On writing

18 04 2011

I took off three months from work to get cracking on a memoir. That was my declared goal. Before it started, I created an excel-spreadsheet timetable, like in school, with slots for everything from breakfast to yoga to food shopping to skating to flying and, of course, to writing. According to my timetable, I was due to write for something like 7-10 hours every day.

Unfortunately in my immense wisdom and unbridled ambition, I forgot to schedule slots for basic things like showering, phoning with my husband, reading, vacuuming, paying bills and paying attention to the world around me. There was no time to “veg”. And I discovered (and perfected) the fine art of getting in my own way.

Though I have been a writer of sorts for more than 20 years (journalism counts, doesn’t it?), I’m finding that the act of writing, the physical undertaking, is much more difficult and excruciating than I expected. Or maybe I have just forgotten how to do it. Wit, truth and insight are buried deep. Wherever they are lurking, they seem to like it there.

Lots of words on a page. Easy, huh? (Not really.)

In the past few years, I feel like creativity has bled out of me, replaced by ordinariness and tedium. Like my craft has abandoned me. I can’t put a finger on the time or the place – it was a process… it happened much like a stealth bomber approaches a target, creeping in under radar, with folks on the ground not noticing it’s there till it’s too late.

But perhaps I was never the fountain of ideas and the visionary of originality that I thought I was in the first place. Still, the (perceived) end likely came after I traded in my journalism combat boots for corporate 6-inch heels. Press releases, communications strategies and report launch plans do not inspire me. At least not in the industry in which I am currently caged.

This afternoon’s visit to the local bookstore was a sobering experience. Hundreds of biographies and memoirs, most of which are probably exquisitely written, lined the shelves, each story more compelling in its shock and tragedy than the next. And I only skimmed the back covers of maybe 30 of them.

I once read somewhere that a good story is one where the protagonist changes somehow. That through some event or encounter she matures, grows and becomes a different person. It’s this transformation, this emotional evolution that forms the core of a good story. And in many books I saw today, this transformation happens through one or more of the following: death, disease, drunkenness, denial and destruction.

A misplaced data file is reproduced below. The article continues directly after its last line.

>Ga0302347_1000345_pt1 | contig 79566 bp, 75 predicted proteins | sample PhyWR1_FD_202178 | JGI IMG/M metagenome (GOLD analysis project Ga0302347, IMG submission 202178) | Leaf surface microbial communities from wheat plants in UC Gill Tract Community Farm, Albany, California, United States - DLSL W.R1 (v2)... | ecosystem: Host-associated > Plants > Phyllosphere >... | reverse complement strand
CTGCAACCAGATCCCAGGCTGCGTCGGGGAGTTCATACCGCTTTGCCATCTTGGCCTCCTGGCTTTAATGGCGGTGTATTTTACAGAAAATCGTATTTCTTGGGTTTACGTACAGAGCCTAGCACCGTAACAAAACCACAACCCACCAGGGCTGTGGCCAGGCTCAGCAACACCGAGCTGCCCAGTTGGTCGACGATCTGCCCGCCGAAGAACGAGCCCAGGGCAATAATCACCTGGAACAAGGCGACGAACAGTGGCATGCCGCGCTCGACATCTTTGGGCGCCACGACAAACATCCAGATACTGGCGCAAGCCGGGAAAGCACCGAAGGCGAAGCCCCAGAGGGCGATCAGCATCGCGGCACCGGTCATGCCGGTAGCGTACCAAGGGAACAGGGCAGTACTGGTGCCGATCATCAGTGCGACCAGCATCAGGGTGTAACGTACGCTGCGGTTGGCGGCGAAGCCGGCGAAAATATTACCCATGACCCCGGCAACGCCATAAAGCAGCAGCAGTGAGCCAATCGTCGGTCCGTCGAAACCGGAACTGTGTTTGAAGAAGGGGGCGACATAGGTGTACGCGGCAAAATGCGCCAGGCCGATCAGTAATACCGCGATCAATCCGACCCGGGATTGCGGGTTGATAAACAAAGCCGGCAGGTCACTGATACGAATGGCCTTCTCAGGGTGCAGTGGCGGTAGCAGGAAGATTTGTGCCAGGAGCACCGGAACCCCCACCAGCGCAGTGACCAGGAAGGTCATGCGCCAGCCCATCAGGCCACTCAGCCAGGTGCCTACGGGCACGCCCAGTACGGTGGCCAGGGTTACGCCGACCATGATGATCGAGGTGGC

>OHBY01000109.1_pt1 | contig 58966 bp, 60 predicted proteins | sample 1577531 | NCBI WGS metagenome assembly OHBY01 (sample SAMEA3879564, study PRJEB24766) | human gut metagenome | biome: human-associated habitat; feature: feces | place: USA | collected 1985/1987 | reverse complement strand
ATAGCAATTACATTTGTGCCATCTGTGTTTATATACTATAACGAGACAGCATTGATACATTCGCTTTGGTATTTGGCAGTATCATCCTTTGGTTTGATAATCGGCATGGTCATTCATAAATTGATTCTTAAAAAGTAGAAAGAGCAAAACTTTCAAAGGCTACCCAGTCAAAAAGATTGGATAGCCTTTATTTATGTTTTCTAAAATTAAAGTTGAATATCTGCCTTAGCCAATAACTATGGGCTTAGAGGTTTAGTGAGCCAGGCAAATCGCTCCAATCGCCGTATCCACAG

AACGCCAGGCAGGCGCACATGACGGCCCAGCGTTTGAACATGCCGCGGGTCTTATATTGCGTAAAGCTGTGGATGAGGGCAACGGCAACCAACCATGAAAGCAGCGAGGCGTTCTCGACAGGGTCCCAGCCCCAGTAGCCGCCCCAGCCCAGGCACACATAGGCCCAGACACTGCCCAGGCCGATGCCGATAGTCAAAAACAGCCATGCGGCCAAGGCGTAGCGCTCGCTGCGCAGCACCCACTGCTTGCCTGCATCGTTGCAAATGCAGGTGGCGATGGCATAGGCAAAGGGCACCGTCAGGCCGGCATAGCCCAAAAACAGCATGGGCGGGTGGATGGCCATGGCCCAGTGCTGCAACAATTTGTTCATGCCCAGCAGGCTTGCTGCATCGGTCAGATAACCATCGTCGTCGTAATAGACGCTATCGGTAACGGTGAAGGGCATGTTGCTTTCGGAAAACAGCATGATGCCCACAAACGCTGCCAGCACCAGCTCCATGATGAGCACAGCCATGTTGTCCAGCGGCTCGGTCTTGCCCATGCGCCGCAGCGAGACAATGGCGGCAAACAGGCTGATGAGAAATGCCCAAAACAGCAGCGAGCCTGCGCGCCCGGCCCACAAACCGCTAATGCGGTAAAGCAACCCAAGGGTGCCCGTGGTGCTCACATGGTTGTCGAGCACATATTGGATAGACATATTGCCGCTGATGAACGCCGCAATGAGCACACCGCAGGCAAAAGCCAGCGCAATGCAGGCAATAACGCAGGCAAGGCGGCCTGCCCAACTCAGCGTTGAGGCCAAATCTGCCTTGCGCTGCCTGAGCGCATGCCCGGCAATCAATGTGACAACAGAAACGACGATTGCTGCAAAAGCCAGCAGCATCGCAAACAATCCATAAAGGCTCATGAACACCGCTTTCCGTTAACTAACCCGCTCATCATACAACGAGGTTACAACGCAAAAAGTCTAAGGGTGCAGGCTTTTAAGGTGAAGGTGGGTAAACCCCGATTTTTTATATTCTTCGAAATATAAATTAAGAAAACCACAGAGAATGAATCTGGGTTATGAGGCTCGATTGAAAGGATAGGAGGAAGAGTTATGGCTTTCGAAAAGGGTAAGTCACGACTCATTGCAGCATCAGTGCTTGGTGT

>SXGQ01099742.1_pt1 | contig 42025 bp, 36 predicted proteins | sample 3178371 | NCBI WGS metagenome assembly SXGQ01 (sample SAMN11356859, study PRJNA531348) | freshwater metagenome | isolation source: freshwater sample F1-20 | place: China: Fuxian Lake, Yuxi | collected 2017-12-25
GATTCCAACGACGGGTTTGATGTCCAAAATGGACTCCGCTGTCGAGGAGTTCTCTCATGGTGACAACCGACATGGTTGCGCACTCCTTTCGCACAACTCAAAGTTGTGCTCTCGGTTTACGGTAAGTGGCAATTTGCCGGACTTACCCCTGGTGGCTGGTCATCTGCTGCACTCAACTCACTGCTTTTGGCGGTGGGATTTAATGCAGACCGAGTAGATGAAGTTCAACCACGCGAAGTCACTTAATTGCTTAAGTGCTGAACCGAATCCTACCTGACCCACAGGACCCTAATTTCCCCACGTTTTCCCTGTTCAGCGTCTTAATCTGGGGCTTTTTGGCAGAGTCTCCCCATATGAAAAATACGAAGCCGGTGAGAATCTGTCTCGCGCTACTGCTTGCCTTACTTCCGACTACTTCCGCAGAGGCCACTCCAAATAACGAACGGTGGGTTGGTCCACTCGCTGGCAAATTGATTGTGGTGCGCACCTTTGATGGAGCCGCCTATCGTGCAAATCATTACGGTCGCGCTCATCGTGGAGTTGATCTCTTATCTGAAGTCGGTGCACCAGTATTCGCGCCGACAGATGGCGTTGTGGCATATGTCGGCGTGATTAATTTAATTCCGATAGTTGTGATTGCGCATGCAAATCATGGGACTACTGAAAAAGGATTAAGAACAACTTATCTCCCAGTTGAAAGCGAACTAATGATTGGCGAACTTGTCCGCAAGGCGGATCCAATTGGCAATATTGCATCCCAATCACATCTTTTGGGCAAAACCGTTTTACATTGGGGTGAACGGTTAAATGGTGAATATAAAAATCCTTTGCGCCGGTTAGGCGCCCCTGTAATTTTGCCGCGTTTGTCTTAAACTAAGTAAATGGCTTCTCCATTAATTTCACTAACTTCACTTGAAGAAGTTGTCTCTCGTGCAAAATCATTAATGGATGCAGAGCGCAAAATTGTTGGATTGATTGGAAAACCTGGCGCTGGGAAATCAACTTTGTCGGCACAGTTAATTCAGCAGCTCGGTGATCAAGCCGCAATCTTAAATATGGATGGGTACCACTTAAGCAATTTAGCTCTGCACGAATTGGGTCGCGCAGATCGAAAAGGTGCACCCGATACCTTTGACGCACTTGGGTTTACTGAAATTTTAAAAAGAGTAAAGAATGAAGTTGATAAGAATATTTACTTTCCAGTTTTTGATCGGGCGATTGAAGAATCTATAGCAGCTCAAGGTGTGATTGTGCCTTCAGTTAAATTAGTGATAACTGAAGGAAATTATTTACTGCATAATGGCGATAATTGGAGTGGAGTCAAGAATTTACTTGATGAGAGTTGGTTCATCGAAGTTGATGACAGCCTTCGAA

So that’s another thing I’m wondering as I wade into this ocean of words. Must one have hit rock bottom in some way in order to write a convincing and gripping memoir? Must the road of personal growth always be paved with catastrophic and wretched experiences? Doesn’t that get old after a while? Is this the only formula that works? Or that publishers publish?

There are thousands of websites that offer tips and advice to hopeful writers, and the glut of information makes your head spin. If you read enough of them, you will find absolute contradictory information. One “expert” advises one thing on her blog, and the next advises the opposite on his. This wealth of data leaves the nascent yet increasingly insecure creative non-fiction writer to pick and choose to the best of her knowledge and belief. She’s left guessing what’s important and what’s not. This seems like no way to be successful.

Some famous writer in ages past once said something like: writing is one part inspiration and nine parts perspiration. If I was inspired, I would go on google right now to find out who it was. But I’m not. I’m already sweating and overwhelmed by the information I already posess. And with every passing day my discouragement grows. Do I just not have what it takes? What does it take? And why does every writer go through these toxic fits of paralyzing self-doubt and hesitation? And who wants to read about my lousy, insignificant life, anyway?

My writer friends tell me this is all quite normal. But honestly, it is truly crushing. And I’m not sure anymore that I am cut out for the job.

Just another Saturday night

23 03 2011

A cacophony of voices, a throng of people of all ages, all shapes and sizes, black, white and brown, mingle on the beach promenade. The stroll, skate, sit, eat, talk, run and bike away the lazy day.

I spread my towel on the beach facing the water, take off my sandals and let the clean beige sand slip through my toes. The wind comes out of the Northeast, and the late afternoon sun warms my back. My shadow gets longer and longer as the sun sinks westward, behind the beachfront restaurants, the intracoastal waterway, the Everglades, and the earth beyond. I take out my journal, and write down what I see around me.

Watching my shadow.

To my left, four generations of an extended family chatter away in Spanish. All at once and without punctuation or paragraphs. Some of them sit on blankets in the sand, others on coolers, a colorful umbrella angled away from me is their shelter. Turning right, I see some teenagers play 3-a-side soccer in the sand while, other, smaller kids watch as ice cream from their too-large cones drips off their faces, and between their fingers.